Bio-printing transplantable tissues and organs is now a step closer

Scientists from the Universities of Sydney, Harvard, Stanford, and MIT have bio-printed artificial vascular networks mimicking the body’s circulatory system. These networks are necessary for growing large complex transplantable tissues and organs for people affected by major diseases and trauma injuries.
“Thousands of people die each year due to a lack of organs for transplantation,” says study lead author and University of Sydney researcher Luiz Bertassoni. ”Many more are subjected to the surgical removal of tissues and organs due to cancer, or they’re involved in accidents with large fractures and injuries. “Imagine being able to walk into a hospital and have a full organ printed, or bio-printed, as we call it, with all the cells, proteins and blood vessels in the right place, simply by pushing the ‘print’ button in your computer screen. We are still far away from that, but our finding is an important new step towards achieving these goals.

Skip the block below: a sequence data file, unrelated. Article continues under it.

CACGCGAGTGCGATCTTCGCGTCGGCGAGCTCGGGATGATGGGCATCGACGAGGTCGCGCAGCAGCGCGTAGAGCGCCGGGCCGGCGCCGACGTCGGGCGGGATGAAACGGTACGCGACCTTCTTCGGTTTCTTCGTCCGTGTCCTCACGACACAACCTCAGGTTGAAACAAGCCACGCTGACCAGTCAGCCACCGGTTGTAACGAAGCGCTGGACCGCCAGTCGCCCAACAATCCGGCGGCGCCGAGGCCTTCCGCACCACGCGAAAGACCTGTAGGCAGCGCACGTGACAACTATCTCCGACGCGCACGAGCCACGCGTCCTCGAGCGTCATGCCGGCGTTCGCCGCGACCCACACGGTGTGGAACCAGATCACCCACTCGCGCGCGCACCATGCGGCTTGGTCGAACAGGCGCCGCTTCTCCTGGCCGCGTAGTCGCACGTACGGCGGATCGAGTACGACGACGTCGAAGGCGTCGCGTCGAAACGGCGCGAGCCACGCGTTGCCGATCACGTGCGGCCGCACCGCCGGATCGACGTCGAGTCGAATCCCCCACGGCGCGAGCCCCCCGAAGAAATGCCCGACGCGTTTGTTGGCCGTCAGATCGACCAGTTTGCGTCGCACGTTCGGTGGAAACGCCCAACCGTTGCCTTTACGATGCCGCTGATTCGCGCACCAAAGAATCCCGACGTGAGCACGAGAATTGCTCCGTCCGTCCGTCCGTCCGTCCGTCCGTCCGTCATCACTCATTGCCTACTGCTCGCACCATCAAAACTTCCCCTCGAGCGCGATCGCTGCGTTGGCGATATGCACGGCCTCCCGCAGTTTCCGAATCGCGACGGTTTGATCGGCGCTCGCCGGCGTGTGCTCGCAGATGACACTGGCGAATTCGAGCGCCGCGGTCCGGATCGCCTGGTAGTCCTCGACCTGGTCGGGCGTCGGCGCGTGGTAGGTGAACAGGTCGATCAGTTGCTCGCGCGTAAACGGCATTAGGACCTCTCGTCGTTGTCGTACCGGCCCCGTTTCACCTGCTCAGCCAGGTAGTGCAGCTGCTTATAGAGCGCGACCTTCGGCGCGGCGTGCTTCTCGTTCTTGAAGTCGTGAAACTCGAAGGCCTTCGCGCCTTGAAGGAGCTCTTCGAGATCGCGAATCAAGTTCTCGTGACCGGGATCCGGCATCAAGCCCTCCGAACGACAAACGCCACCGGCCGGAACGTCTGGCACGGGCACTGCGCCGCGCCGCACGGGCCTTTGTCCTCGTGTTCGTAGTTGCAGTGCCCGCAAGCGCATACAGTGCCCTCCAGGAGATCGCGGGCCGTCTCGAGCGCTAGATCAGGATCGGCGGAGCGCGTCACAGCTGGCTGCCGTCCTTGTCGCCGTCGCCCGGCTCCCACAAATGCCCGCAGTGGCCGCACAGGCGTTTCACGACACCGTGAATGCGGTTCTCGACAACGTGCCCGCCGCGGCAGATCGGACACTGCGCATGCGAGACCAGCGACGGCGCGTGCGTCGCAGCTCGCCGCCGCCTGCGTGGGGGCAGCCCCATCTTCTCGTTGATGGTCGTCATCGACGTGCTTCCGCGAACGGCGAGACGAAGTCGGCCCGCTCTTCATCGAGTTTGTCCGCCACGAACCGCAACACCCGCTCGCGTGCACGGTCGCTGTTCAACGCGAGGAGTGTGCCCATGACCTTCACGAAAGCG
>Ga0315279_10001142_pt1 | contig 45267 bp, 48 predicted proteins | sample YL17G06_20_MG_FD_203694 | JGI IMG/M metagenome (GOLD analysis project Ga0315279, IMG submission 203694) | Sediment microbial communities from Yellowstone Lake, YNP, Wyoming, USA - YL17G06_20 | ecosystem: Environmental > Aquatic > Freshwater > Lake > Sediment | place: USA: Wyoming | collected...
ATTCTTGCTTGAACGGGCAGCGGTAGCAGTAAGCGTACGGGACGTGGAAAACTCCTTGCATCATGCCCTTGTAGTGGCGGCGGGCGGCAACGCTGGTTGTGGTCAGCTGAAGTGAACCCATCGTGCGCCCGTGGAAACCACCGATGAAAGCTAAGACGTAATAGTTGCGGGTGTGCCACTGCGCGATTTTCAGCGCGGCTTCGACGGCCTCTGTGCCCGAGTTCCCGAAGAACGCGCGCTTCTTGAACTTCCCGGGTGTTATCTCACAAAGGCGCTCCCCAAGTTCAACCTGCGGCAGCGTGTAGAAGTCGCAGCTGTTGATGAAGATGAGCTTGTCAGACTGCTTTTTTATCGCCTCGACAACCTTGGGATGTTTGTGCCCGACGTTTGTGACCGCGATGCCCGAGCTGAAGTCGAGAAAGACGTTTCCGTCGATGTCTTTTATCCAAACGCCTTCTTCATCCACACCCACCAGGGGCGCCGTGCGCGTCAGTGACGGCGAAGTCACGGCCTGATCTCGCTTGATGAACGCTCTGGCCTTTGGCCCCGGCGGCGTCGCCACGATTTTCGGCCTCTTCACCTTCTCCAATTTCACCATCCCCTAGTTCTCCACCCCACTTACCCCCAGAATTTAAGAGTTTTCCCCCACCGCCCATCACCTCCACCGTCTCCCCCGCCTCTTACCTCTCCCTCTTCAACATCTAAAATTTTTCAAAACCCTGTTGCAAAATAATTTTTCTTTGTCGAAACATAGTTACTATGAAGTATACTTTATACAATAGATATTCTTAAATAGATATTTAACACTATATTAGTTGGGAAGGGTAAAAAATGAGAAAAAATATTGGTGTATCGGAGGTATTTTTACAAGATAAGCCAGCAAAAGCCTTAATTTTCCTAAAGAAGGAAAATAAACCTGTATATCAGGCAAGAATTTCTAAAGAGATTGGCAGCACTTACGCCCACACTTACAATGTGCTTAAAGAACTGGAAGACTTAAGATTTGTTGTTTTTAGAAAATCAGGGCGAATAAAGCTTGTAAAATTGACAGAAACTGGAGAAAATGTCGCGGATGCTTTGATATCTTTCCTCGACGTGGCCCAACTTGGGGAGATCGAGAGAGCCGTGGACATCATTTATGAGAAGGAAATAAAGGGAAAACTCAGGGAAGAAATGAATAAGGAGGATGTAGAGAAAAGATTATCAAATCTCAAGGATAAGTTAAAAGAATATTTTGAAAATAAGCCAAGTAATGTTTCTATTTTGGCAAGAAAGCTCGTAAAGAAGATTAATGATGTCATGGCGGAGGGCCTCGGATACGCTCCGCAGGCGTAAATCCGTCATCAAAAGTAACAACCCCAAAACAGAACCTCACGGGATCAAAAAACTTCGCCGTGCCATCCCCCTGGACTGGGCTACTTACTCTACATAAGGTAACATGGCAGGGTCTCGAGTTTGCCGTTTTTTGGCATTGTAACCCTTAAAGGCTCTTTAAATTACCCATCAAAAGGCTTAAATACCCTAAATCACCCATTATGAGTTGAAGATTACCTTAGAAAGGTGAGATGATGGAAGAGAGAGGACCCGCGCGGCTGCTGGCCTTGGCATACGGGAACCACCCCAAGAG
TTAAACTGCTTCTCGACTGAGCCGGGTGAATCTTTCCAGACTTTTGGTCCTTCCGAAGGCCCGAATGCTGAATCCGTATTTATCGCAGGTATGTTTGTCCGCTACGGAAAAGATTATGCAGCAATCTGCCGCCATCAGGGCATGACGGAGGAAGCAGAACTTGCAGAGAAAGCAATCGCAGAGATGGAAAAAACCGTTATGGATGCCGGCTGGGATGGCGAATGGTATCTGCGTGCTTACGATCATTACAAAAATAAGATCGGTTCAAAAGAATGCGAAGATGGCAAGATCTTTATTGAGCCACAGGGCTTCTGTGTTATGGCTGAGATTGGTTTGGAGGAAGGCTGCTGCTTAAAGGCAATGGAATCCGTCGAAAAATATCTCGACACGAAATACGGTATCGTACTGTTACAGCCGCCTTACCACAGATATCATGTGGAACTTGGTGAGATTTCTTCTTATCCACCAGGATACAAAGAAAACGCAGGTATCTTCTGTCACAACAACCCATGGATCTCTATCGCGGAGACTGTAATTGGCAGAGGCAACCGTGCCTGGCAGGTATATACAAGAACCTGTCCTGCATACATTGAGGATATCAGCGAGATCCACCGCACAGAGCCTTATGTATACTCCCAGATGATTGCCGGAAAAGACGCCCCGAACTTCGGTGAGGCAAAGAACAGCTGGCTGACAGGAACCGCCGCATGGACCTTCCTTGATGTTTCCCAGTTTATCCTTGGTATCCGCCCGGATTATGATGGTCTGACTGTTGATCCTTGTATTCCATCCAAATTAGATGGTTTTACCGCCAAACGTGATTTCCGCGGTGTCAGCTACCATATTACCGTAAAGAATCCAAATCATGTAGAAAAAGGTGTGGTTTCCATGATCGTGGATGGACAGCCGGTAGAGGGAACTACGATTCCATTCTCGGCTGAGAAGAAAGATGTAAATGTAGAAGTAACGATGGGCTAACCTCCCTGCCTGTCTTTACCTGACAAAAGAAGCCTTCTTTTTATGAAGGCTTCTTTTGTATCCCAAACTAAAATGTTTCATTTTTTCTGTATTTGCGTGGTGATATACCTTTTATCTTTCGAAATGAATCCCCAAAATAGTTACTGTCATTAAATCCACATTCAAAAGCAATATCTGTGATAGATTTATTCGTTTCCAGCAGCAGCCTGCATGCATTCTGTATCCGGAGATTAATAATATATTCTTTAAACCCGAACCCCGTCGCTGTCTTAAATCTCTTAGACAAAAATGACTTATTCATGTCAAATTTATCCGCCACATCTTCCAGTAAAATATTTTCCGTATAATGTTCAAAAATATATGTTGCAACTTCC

“At the moment, we are pretty much printing ‘prototypes’ that, as we improve, will eventually be used to change the way we treat patients worldwide.” The research challenge was networking cells with a blood supply. Cells need ready access to nutrients, oxygen and an effective “waste disposal” system to sustain life. That’s why “vascularization”, a functional transportation system, is central to the engineering of biological tissues and organs.
“One of the greatest challenges to the engineering of large tissues and organs is growing a network of blood vessels and capillaries,” says Bertassoni. “Cells die without an adequate blood supply because blood supplies oxygen that’s necessary for cells to grow and perform a range of functions in the body.”